Health information is plentiful on the Internet and many Web surfers consider medical advice they find online to be a cheaper alternative to visiting a doctor, according to some studies. However, the risk of obtaining useless or even harmful medical information from some websites is high for patients with postherpetic neuralgia, a common complication of shingles, according to new research reported in The Journal of Pain, published by the American Pain Society, www.ampainsoc.org.
Researchers from the University of Vermont evaluated the quality of information provided on the Internet about postherpetic neuralgia and its treatments using three validated measurement tools - JAMA benchmarks for evaluating medical websites, the Health on the Net seal and the DISCERN rating tool from medical professionals. Google and Yahoo searches were conducted for the term 'postherpetic neuralgia treatments,' and the first 50 sites identified from each search engine were examined.
Fifty-two unique sites were selected. The websites were classified according to affiliation, such as non-profit organization, medical center, government, university or commercial organization. Sites sponsored by pharmaceutical companies that covered only one treatment option were excluded.
JAMA benchmarks include displays of authorship of medical content, attribution of references, dates of updates, and disclosures of sponsorship, advertising and conflicts of interest.
The Health on the Net seal certifies medical websites based on an "ethical standard aimed at offering quality health information in compliance with criteria such as ability to back claims, attribution of sources, transparency, financial separation and clear distinctions between advertising and editorial content."
DISCERN is a validated rating tool used primarily by physicians and poses 16 questions intended to gauge the reliability of the publication and accuracy of treatment recommendations.
Therapies advocated by each website were evaluated according to a list of treatments that are peer reviewed or have consensus for use or exclusion. Three treatments (antidepressants, anticonvulsants and topical lidocaine) were classified as first-line therapies, two options were labeled as second line treatments (opioids and tramadol), and several other treatments were listed as third-line options for which the evidence is insufficient to recommend or is considered ineffective.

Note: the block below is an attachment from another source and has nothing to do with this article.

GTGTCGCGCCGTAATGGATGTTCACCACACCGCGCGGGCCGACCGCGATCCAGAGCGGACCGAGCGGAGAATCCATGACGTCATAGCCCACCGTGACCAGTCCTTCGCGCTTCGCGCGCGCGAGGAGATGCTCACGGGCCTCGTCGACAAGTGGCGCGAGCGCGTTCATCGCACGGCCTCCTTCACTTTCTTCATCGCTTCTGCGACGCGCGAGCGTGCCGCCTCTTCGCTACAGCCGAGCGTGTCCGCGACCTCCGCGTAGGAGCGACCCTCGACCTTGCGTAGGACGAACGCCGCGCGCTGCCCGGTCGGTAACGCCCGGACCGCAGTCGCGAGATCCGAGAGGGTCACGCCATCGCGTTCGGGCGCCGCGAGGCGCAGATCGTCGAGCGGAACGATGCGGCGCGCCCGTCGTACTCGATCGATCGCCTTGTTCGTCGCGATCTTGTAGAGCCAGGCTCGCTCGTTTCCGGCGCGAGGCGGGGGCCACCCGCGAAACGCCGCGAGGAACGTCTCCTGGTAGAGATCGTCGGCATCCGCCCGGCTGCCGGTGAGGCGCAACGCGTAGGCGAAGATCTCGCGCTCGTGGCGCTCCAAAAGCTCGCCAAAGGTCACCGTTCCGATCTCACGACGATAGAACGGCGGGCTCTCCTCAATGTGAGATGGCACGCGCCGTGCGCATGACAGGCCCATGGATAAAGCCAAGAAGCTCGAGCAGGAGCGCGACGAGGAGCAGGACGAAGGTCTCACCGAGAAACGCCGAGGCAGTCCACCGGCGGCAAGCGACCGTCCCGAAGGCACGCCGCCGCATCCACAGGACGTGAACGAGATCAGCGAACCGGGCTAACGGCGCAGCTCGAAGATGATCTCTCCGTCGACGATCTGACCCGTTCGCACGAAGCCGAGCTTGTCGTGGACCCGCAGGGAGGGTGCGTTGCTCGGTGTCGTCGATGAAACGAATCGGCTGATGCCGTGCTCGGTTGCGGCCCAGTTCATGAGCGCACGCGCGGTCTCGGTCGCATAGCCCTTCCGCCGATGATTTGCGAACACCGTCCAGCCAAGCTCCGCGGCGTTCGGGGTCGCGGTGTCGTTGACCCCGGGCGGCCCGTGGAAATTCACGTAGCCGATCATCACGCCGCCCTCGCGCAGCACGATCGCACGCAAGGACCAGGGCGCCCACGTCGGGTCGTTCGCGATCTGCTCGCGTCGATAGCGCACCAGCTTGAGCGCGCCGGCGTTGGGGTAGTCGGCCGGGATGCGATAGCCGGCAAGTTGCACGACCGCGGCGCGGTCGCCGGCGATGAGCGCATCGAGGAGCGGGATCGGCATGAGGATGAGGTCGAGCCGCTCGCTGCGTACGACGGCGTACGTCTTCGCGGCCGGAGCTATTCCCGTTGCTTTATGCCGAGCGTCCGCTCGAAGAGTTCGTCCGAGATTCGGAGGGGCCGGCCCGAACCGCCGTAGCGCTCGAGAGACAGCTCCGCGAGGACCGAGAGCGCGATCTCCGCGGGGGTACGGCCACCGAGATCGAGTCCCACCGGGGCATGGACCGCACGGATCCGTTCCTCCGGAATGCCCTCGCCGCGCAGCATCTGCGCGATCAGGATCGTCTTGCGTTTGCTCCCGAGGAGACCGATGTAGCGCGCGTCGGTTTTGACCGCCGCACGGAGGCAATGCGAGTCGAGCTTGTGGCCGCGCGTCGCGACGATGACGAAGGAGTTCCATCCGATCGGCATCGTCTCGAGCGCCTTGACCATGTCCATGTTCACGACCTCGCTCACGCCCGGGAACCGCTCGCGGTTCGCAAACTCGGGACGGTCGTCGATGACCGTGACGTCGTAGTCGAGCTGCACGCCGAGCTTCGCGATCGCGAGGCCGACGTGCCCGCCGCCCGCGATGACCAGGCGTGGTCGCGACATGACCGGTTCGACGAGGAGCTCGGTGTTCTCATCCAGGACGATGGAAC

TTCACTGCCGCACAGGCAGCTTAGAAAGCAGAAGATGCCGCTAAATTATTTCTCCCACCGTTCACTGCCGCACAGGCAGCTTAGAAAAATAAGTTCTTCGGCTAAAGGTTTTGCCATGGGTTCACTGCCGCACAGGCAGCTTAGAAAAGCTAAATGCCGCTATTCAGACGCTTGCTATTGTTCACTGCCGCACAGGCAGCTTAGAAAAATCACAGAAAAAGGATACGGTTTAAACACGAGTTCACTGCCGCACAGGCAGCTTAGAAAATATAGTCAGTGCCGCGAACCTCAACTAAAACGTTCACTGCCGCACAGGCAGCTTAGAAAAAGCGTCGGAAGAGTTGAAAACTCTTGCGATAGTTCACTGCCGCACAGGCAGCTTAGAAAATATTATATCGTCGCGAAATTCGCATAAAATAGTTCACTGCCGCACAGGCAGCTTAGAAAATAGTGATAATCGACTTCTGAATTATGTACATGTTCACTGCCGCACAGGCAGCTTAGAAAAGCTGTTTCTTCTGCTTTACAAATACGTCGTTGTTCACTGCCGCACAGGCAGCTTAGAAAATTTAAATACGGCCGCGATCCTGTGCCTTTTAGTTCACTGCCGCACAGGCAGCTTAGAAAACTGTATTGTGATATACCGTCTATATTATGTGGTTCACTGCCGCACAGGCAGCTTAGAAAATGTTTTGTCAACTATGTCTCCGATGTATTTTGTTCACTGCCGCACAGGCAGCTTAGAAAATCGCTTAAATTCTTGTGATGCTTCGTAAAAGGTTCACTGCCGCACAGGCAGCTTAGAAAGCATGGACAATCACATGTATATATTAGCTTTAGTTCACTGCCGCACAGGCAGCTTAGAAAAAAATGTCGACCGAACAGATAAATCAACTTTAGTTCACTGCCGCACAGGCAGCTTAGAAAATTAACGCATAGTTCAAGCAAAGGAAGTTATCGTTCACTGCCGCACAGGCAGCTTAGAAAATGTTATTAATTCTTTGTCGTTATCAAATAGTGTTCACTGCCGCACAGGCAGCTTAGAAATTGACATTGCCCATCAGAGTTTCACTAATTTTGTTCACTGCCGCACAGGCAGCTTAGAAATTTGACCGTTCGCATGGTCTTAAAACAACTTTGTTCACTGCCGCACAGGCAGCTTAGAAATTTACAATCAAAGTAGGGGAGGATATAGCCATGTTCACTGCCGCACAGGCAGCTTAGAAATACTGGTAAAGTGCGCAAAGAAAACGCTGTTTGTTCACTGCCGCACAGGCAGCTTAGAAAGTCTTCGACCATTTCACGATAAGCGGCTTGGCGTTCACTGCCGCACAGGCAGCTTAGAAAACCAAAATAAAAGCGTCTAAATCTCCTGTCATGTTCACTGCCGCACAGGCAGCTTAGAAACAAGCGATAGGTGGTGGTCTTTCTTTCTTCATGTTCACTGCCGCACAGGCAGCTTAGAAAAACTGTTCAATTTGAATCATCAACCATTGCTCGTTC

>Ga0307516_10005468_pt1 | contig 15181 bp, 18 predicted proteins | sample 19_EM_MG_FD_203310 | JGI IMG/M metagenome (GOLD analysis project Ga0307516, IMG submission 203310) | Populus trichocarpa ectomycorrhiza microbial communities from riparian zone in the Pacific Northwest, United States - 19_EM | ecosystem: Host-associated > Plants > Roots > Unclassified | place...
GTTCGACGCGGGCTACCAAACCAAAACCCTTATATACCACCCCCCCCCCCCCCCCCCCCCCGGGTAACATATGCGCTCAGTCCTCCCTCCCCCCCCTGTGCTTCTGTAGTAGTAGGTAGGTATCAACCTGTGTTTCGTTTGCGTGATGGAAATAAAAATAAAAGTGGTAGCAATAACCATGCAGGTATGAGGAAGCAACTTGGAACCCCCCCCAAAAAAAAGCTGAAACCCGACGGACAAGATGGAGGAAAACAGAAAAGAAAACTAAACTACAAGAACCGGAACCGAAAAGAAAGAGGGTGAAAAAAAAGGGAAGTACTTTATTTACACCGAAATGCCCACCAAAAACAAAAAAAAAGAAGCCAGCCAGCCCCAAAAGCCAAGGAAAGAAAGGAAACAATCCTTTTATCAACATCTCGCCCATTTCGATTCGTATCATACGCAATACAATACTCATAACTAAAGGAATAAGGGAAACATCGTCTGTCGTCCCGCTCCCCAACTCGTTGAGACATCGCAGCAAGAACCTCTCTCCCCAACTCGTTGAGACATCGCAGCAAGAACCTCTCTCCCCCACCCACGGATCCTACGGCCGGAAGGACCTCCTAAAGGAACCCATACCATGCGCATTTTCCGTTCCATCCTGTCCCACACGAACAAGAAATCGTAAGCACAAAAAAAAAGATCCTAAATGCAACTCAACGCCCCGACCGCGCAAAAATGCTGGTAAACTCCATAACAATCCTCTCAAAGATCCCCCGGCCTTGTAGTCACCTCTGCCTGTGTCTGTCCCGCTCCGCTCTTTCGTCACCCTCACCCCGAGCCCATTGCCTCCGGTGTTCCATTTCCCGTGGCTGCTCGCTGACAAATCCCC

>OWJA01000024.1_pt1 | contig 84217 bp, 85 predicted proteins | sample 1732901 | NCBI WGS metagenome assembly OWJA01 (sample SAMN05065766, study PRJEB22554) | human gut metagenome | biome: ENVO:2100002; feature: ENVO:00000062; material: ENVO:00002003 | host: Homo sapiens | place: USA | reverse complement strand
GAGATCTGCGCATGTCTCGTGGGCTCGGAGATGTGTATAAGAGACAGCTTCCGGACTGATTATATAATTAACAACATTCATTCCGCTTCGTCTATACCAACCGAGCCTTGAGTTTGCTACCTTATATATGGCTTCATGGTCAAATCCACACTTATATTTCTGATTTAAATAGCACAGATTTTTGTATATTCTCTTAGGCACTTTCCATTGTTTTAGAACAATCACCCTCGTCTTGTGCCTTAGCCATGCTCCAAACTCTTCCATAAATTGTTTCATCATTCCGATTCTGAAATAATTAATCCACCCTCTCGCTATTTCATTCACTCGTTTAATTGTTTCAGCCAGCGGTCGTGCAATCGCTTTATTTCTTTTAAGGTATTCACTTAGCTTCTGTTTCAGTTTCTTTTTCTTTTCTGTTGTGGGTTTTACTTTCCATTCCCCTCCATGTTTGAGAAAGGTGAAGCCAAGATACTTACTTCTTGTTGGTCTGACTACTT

The analysis showed that 15 websites identified by Google (41%) met all criteria of the JAMA benchmarks and nine (25 %) displayed the HON seal. From the Yahoo search, 15 sites (45%) met all the JAMA benchmarks and 11 (33%) displayed the HON seal. The DISCERN Instruments showed that just one website from both the Google and Yahoo searches achieved the maximum quality score. The median overall DISCERN quality score for the non-commercial websites was 4 of 5 and 3 of 5 for the commercial sites. The authors noted that most of the websites suggested 2 of 3 recommended treatments and some advocated all three. For example, acupuncture and surgery were commonly recommended, but the evidence shows neither option is helpful.
The authors concluded that the quality of website content related to postherpetic neuralgia is not always high and their treatment recommendations often are inconsistent with expert advice. Many websites suggested treatments that do not have much, if any, evidence to support their use for treating postherpetic neuralgia patients or have been proven to be non-beneficial. They wrote: "On average, a third to half of the sites visited will recommend a treatment that could be potentially harmful, since the risk of treatment outweighs the benefit."